Why Calories Count
A recent post by Marion Nestle, the co-author of Why Calories Count says it all about the use of her latest book: “People are so confused about calories that we have to come to think of them as the C-word. Nobody wants to talk about them…The only way you can tell whether you are getting enough or too many is to observe their effects on your belt size or your weight on a scale.” It’s no wonder why this book caught our eye. Written by Nestle, a nutrition professors at NYU and Malden Nesheim, Professor of Nutrition Emeritus at Cornell University, the book is a repartee on calories as we experience them. The book is less about dieting than a historical, political and scientific view of the ins and outs of calories.
Cutting Calories Works, but Cutting Carbs?
Beyond the history of how calories are measured, how metabolism works, and the role of food policy on our diets, the book does a great job at explaining why high-protein or low-carb diets may not work in the long run. It mentions an important quote from the Report of the Dietary Guidelines Advisory Committee on the Dietary Guidelines for Americans, 2010: “No optimal macronutrient proportion was identified for enhancing weight loss or weight maintenance. However, decreasing caloric intake led to increased weight loss and improved weight maintenance.” Not only does it cover the issue of hunger hormones, but also the body’s leaning toward maintaining a certain weight and the psychological issues behind a person’s ability to resist pressure to overeat in general.
The Weighty Issue
The general consensus of losing weight seems to revolve around eating less and moving more, but the book adds an important addition: eat better. The battle of weight maintenance is won by replacing high-calorie foods with those with less calories. The strategy to do this starts with understanding the calorie density of foods. Research shows people eat about the same amount of food by volume day-to-day despite the calorie count. Therefore adding more low-calorie dense foods and lowering high-calorie dense foods will reduce overall caloric intake by helping control hunger and maintain that full feeling longer.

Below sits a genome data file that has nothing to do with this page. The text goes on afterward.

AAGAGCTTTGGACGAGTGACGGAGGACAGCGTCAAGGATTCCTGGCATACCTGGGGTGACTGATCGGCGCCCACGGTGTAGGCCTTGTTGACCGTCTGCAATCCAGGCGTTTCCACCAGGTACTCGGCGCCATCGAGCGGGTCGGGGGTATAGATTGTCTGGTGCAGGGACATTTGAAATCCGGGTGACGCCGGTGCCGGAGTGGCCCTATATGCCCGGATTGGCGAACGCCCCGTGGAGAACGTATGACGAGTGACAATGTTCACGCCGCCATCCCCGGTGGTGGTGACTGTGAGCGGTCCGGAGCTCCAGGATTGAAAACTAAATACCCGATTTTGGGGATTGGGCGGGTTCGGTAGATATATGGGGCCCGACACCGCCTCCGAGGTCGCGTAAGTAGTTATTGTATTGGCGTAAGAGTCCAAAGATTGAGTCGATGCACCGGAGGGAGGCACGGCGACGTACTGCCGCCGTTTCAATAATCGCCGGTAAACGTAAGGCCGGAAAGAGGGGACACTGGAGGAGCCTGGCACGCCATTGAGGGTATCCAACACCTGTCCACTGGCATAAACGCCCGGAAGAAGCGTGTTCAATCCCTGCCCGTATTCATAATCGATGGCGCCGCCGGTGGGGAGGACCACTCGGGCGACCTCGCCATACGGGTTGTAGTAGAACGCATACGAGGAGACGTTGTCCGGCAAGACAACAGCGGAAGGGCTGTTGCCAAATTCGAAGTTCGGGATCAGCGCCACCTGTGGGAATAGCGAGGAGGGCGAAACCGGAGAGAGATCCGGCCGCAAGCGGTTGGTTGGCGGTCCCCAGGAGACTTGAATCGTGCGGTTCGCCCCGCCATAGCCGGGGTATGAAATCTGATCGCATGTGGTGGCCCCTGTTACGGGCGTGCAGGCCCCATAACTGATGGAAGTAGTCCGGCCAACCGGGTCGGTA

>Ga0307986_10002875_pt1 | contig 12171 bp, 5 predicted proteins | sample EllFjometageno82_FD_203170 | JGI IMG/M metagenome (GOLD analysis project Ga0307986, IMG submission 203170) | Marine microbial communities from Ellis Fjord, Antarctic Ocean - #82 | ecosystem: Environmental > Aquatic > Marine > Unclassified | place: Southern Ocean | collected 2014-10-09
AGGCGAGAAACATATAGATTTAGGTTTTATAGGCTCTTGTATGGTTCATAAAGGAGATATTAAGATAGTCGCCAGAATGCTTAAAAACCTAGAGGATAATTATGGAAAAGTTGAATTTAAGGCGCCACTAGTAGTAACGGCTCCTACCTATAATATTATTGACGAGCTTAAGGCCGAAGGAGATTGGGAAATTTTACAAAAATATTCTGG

A recent Yahoo Health! Survey found 71% of respondents pointed to exercising more as the best way to lose weight, but exactly how many calories you burn a day is hard to figure out. First there’s body weight and then there’s intensity. As these numbers change, the amount of calories burned changes. That is the heavier you are, the more calories you burn during physical activity. As you lose weight you will burn less calories doing the same form of exercise at the same intensity. In addition, the higher intensity the exercise the more calories burned. These two facts are covered more in depth in the book to explain why and how physical activity is important to maintaining weight loss. The book also explains the increased calorie expenditure after exercise, and even calories burned during fidgeting or spontaneous non-exercise activity, which the book says has been found to account for 100 to 800 calories burned a day.
The book takes a broad issue and helps go beyond the numbers to explain why calories count, and more importantly why counting calories can help you better understand nutrition and how you eat. Because people overestimate their caloric intake and physical activity, yet underestimate their food portions, counting calories is the best way to eat less, move more, and eat better.
Why has counting calories made a difference in your weight loss, maintenance, or weight gain journey?